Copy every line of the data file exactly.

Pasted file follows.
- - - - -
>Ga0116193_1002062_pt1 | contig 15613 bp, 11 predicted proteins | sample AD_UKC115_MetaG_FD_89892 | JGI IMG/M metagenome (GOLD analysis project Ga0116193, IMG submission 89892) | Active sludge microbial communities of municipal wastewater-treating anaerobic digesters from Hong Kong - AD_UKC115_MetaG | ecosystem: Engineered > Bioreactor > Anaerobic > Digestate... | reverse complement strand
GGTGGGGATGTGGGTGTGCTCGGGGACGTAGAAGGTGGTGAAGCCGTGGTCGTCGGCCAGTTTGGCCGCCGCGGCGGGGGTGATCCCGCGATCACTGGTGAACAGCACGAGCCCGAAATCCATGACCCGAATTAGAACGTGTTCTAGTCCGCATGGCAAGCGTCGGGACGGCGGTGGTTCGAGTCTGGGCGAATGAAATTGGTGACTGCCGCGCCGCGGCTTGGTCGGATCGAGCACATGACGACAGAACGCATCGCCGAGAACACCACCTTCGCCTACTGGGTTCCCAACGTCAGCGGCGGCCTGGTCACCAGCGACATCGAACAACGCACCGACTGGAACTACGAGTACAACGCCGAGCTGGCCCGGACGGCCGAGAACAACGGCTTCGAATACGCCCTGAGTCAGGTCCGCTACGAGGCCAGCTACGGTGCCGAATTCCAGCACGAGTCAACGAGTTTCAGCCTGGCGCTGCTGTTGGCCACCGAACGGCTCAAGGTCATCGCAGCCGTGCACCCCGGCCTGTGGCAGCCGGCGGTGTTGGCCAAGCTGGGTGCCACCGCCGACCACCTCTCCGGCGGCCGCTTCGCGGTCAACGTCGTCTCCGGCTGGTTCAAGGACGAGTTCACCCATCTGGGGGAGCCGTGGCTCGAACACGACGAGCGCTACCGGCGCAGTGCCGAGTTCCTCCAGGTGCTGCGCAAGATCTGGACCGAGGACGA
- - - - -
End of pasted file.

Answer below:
>Ga0116193_1002062_pt1 | contig 15613 bp, 11 predicted proteins | sample AD_UKC115_MetaG_FD_89892 | JGI IMG/M metagenome (GOLD analysis project Ga0116193, IMG submission 89892) | Active sludge microbial communities of municipal wastewater-treating anaerobic digesters from Hong Kong - AD_UKC115_MetaG | ecosystem: Engineered > Bioreactor > Anaerobic > Digestate... | reverse complement strand
GGTGGGGATGTGGGTGTGCTCGGGGACGTAGAAGGTGGTGAAGCCGTGGTCGTCGGCCAGTTTGGCCGCCGCGGCGGGGGTGATCCCGCGATCACTGGTGAACAGCACGAGCCCGAAATCCATGACCCGAATTAGAACGTGTTCTAGTCCGCATGGCAAGCGTCGGGACGGCGGTGGTTCGAGTCTGGGCGAATGAAATTGGTGACTGCCGCGCCGCGGCTTGGTCGGATCGAGCACATGACGACAGAACGCATCGCCGAGAACACCACCTTCGCCTACTGGGTTCCCAACGTCAGCGGCGGCCTGGTCACCAGCGACATCGAACAACGCACCGACTGGAACTACGAGTACAACGCCGAGCTGGCCCGGACGGCCGAGAACAACGGCTTCGAATACGCCCTGAGTCAGGTCCGCTACGAGGCCAGCTACGGTGCCGAATTCCAGCACGAGTCAACGAGTTTCAGCCTGGCGCTGCTGTTGGCCACCGAACGGCTCAAGGTCATCGCAGCCGTGCACCCCGGCCTGTGGCAGCCGGCGGTGTTGGCCAAGCTGGGTGCCACCGCCGACCACCTCTCCGGCGGCCGCTTCGCGGTCAACGTCGTCTCCGGCTGGTTCAAGGACGAGTTCACCCATCTGGGGGAGCCGTGGCTCGAACACGACGAGCGCTACCGGCGCAGTGCCGAGTTCCTCCAGGTGCTGCGCAAGATCTGGACCGAGGACGA